United States: District Court Denies Distressed Funds The Right To Vote On Bankruptcy Plan

The US District Court for the Western District of Washington (the "District Court") recently affirmed a bankruptcy court decision that prohibited a transferee of a secured lender's interest in a loan from voting on a debtor's plan of reorganization on the grounds that such transferee, a distressed debt investor, was not an Eligible Assignee under the applicable loan agreement. Meridian Sunrise Village, LLC v. NB Distressed Debt Investment Fund Ltd., et al., No. 13-5503 (W.D. Wash. March 6, 2014) (In re Meridian Sunrise Village, LLC).


In 2008, Meridian Sunrise Village, LLC (Meridian) borrowed $75 million from U.S. Bank (the "Agent") to finance the construction of a shopping center. The Agent syndicated the loan, assigning portions to Bank of America, Citizens Business Bank, and Guaranty Bank and Trust Company (each a "Lender" and, collectively with the Agent, the "Lender Group"). Section 13.2 of the loan agreement among the parties (the "Loan Agreement") included the following limitation on subsequent transfers:

No Lender shall at any time sell, transfer or assign any portion of the Loan (each such interest so disposed of being herein called a "Transferred Interest") to any Person other than an Eligible Assignee (hereinafter called a "Transferee").

In relevant part, the definition of "Eligible Assignee" in Section 1.1 of the Loan Agreement limited potential assignees to affiliates of existing Lenders or to "any commercial bank, insurance company, financial institution or institutional lender" approved in writing by the Agent and Meridian, so long as Meridian was then not in default.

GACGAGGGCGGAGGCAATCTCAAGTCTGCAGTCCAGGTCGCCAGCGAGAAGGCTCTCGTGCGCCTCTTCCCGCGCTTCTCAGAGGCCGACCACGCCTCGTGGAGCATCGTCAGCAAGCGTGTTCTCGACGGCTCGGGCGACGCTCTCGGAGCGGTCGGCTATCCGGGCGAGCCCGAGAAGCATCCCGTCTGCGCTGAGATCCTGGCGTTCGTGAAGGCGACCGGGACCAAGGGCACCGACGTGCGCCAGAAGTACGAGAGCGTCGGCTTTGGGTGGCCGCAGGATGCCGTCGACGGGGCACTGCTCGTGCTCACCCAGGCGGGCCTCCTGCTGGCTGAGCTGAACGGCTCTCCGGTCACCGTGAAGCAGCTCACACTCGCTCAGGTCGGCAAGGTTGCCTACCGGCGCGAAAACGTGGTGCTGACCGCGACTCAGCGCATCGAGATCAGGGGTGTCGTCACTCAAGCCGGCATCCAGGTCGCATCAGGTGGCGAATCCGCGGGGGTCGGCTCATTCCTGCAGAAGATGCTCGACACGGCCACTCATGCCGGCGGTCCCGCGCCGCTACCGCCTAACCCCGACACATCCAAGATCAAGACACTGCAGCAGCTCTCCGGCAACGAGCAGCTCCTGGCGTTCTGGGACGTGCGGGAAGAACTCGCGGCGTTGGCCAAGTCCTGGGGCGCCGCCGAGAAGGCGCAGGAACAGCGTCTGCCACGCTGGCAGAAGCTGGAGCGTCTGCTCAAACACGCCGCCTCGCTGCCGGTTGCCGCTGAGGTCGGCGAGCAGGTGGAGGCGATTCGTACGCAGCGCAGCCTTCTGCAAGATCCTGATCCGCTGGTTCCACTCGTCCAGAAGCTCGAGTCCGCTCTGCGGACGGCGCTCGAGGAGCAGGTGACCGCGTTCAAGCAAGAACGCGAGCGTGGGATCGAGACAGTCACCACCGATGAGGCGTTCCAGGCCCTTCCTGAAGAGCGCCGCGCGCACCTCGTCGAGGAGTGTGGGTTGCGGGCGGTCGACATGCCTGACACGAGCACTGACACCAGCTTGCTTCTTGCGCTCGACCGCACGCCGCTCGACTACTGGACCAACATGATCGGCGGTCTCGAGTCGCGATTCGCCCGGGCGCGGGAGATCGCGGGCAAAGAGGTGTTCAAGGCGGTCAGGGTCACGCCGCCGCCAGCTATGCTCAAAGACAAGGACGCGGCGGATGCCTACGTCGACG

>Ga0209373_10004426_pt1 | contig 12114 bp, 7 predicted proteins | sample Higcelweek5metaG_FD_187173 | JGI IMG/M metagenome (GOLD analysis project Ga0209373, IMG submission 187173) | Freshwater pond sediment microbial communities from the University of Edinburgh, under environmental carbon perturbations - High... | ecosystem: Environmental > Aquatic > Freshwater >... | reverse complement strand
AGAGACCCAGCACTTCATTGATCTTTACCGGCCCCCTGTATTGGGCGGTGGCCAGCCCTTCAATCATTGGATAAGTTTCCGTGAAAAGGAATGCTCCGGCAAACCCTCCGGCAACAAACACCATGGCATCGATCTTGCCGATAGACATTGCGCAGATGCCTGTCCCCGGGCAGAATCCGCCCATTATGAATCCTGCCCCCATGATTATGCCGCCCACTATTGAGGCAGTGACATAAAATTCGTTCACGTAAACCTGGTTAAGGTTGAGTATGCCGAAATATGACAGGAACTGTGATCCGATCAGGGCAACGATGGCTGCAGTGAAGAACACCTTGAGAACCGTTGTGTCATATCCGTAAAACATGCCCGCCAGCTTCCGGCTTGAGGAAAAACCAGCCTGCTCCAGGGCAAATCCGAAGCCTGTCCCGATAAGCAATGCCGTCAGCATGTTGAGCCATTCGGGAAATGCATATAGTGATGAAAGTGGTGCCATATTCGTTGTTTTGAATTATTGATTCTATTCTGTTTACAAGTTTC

In late 2012, while Meridian was operating under a nonmonetary covenant default under the Loan Agreement, the Agent—desiring to facilitate transfer of the loan—requested that Meridian agree to waive the Eligible Assignee limitations on transferability. Meridian declined to do so. In January 2013, Meridian again refused to waive its consent requirement, and accordingly, the Agent began charging the default rate of interest, causing Meridian to file its Chapter 11 petition in the Western District of Washington (the "Bankruptcy Court").

On March 27, 2013, Meridian filed a plan of reorganization (as amended, the "Plan") that categorized the Lender Group as a specific class of creditors for the purpose of voting on the Plan, and allocated one vote to each of the four Lenders. Prior to the scheduled vote, but after the proposal of the Plan, Bank of America transferred its interest in the loan to NB Distressed Debt Limited Fund (NB). Meridian immediately and repeatedly objected to the transfer, arguing that NB was not an Eligible Assignee under the Loan Agreement. NB subsequently assigned portions of its acquired interest to two affiliate funds (collectively with NB, the "Funds").

On May 23, 2013, Meridian moved the Bankruptcy Court to enjoin the Funds from exercising rights otherwise afforded to Eligible Assignees, including the right to vote on the Plan. It is interesting to note that the Bankruptcy Court was not asked by Meridian to avoid the sale transaction altogether, and did not rule on this issue.

On June 17, the Bankruptcy Court granted the injunction, holding that the Funds were not "financial institutions" and, accordingly, were not Eligible Assignees under the Loan Agreement. Interestingly, the Bankruptcy Court decided that the Funds were still entitled to receive their proportionate distributions under the Plan pursuant to their interests in the Loan Agreement, and that they would retain all other rights, benefits and privileges under the Loan Agreement. In deciding such, the Bankruptcy Court reasoned that the Funds' interest in the loan, at least insofar as such interest tracked that of the other Lenders, would be protected by the remaining eligible Lenders. In re Meridian Sunshine Village, LLC, No. 13-40342 (Bankr. W.D. Wash. June 17, 2013) (BDL).